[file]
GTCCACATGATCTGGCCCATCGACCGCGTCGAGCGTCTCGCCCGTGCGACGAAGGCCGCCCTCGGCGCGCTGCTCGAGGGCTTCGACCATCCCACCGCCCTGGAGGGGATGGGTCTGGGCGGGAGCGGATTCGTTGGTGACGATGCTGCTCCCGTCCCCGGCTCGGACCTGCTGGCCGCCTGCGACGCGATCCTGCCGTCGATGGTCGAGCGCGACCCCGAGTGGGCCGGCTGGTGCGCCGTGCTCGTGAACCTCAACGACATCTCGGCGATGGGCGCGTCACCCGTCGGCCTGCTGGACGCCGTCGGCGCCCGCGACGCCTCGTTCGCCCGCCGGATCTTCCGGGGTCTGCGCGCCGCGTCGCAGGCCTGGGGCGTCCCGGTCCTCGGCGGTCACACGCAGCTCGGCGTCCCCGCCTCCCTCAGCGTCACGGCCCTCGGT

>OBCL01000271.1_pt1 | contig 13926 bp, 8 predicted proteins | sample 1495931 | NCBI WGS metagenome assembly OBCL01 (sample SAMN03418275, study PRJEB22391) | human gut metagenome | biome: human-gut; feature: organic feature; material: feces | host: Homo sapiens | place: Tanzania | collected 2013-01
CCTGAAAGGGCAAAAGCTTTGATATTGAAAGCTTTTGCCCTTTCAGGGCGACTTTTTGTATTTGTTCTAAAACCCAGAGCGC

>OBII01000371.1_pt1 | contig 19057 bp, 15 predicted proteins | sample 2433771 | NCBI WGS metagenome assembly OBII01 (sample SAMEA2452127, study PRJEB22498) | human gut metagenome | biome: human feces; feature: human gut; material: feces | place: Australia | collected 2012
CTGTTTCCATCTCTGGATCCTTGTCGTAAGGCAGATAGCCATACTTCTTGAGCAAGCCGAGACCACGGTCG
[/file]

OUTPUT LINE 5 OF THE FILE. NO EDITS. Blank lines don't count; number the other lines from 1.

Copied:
CTGTTTCCATCTCTGGATCCTTGTCGTAAGGCAGATAGCCATACTTCTTGAGCAAGCCGAGACCACGGTCG